Saudi Arabia has reportedly arrested three members of the royal family for allegedly plotting to oust King Salman and Crown Prince Mohammed bin Salman.
Prince Ahmed bin Abdulaziz, the younger brother of King Salman, and Mohammed bin Nayef, the king’s nephew, are said to have been detained at their homes and charged with treason.
The men are among the kingdom’s most influential figures.
A royal cousin, Prince Nawaf bin Nayef, is also alleged to have been detained.
The reports have emerged in US media and have yet to be officially confirmed although palace affairs in Saudi Arabia are often shrouded in secrecy.
Mohammed bin Salman is considered the de facto ruler of the kingdom after he was named crown prince by his father in 2016.
He has been lauded at home for easing social restrictions in the Muslim kingdom and opening up the economy.
But he has come under international criticism over the devastating war in Yemen and the murder of journalist Jamal Khashoggi in the kingdom’s Turkish consulate.
Bin Salman has also fuelled resentment among some branches of the ruling family by tightening his grip on power.
In 2017, he ordered the arrests of dozens of Saudi royal figures, ministers and businessmen.
Among those was bin Nayef, a once powerful figure who had been the crown prince until King Salman took away the title and put bin Salman first in line for the throne.
For the last few years, bin Nayef’s movements have been monitored and restricted.
Sources told the Wall Street Journal there are royals who are now questioning bin Salman’s ability to lead.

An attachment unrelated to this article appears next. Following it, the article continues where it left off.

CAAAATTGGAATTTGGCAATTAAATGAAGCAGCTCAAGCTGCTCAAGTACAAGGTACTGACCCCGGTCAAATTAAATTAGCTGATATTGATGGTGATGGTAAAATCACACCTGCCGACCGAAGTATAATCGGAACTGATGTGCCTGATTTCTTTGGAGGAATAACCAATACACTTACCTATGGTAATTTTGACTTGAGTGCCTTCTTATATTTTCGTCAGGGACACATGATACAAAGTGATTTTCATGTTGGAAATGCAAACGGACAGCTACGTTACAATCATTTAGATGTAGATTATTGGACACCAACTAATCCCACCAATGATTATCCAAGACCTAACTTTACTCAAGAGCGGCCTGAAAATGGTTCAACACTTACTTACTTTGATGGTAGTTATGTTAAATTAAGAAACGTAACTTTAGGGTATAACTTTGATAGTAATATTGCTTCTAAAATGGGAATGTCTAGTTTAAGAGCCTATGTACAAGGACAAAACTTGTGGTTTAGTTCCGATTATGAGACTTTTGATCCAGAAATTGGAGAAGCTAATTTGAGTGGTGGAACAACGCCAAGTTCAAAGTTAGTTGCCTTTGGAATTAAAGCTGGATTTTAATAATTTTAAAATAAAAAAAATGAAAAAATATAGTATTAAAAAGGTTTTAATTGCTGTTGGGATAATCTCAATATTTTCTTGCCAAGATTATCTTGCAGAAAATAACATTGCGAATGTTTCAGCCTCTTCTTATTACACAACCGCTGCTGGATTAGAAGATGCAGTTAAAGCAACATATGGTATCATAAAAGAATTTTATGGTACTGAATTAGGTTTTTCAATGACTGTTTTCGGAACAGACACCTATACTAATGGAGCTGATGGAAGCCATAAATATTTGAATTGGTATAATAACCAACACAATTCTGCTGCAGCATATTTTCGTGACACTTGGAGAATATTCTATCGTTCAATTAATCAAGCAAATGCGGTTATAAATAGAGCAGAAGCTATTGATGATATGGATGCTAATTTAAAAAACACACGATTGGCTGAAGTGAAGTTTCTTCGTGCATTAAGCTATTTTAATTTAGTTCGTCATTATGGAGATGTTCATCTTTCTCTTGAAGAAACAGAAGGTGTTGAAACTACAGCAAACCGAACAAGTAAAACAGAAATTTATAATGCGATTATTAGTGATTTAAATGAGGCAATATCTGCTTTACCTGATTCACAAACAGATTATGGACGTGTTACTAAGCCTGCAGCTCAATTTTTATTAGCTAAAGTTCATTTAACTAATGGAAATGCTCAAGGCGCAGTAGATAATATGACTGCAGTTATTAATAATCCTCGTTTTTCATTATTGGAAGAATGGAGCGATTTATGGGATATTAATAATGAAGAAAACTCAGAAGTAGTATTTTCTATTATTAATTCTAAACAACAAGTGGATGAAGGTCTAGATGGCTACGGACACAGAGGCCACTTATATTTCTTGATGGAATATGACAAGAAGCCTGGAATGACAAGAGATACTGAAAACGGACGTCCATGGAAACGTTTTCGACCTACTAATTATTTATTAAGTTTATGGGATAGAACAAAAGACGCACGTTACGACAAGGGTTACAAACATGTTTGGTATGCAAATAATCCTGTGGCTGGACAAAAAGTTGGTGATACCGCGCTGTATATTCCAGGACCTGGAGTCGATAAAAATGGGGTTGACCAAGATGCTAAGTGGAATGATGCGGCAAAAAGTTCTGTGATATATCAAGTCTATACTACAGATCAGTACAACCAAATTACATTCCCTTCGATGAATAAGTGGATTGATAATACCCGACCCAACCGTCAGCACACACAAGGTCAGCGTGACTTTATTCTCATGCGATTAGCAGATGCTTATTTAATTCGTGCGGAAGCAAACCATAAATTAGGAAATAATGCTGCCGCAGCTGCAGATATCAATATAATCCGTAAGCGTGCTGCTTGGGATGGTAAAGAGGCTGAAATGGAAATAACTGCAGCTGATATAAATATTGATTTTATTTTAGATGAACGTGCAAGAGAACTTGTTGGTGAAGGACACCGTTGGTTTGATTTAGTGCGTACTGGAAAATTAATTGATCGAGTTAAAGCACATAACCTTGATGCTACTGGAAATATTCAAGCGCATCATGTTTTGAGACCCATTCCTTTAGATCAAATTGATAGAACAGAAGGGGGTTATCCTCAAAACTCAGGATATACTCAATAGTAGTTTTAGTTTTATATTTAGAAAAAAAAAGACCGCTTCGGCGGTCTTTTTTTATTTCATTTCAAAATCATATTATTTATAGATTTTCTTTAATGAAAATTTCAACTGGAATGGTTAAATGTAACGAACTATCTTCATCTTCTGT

They said those royals seeking to change the line of succession view Prince Ahmed, King Salman’s only surviving full brother, as a possible choice.
They claim he would have support of family members, the security apparatus, and some Western powers.
Saudi insiders and Western diplomats say the family is unlikely to oppose the crown prince while the 84-year-old king remains alive, recognising that the king is unlikely to turn against his favourite son.
Prince Ahmed has largely kept a low profile since returning to Riyadh in October 2018 after several months abroad.
During the trip, he appeared to criticise the Saudi leadership while responding to protesters outside a London residence chanting for the downfall of the Al Saud dynasty.
He was one of only three people on the Allegiance Council, made up of the ruling Al Saud family’s senior members, who opposed Mohammed bin Salman becoming crown prince in 2017, sources have earlier said.
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